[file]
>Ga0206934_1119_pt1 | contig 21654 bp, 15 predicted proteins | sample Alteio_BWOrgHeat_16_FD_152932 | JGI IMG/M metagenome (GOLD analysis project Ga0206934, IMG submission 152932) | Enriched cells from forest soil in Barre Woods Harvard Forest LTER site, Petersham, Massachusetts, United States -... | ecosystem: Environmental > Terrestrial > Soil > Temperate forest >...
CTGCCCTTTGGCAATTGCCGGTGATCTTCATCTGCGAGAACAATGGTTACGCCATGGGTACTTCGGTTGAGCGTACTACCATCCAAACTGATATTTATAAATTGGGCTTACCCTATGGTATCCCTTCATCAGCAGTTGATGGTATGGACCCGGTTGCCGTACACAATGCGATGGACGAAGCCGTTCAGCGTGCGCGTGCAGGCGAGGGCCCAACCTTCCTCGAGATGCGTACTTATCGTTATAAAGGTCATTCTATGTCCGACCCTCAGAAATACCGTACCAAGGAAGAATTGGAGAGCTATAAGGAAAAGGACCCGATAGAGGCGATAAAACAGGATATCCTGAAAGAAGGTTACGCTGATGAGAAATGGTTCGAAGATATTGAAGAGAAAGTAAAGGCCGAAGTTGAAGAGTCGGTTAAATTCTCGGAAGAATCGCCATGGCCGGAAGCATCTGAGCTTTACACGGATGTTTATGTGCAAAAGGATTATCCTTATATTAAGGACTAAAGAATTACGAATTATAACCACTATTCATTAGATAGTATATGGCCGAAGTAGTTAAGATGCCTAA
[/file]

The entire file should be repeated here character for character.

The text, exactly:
>Ga0206934_1119_pt1 | contig 21654 bp, 15 predicted proteins | sample Alteio_BWOrgHeat_16_FD_152932 | JGI IMG/M metagenome (GOLD analysis project Ga0206934, IMG submission 152932) | Enriched cells from forest soil in Barre Woods Harvard Forest LTER site, Petersham, Massachusetts, United States -... | ecosystem: Environmental > Terrestrial > Soil > Temperate forest >...
CTGCCCTTTGGCAATTGCCGGTGATCTTCATCTGCGAGAACAATGGTTACGCCATGGGTACTTCGGTTGAGCGTACTACCATCCAAACTGATATTTATAAATTGGGCTTACCCTATGGTATCCCTTCATCAGCAGTTGATGGTATGGACCCGGTTGCCGTACACAATGCGATGGACGAAGCCGTTCAGCGTGCGCGTGCAGGCGAGGGCCCAACCTTCCTCGAGATGCGTACTTATCGTTATAAAGGTCATTCTATGTCCGACCCTCAGAAATACCGTACCAAGGAAGAATTGGAGAGCTATAAGGAAAAGGACCCGATAGAGGCGATAAAACAGGATATCCTGAAAGAAGGTTACGCTGATGAGAAATGGTTCGAAGATATTGAAGAGAAAGTAAAGGCCGAAGTTGAAGAGTCGGTTAAATTCTCGGAAGAATCGCCATGGCCGGAAGCATCTGAGCTTTACACGGATGTTTATGTGCAAAAGGATTATCCTTATATTAAGGACTAAAGAATTACGAATTATAACCACTATTCATTAGATAGTATATGGCCGAAGTAGTTAAGATGCCTAA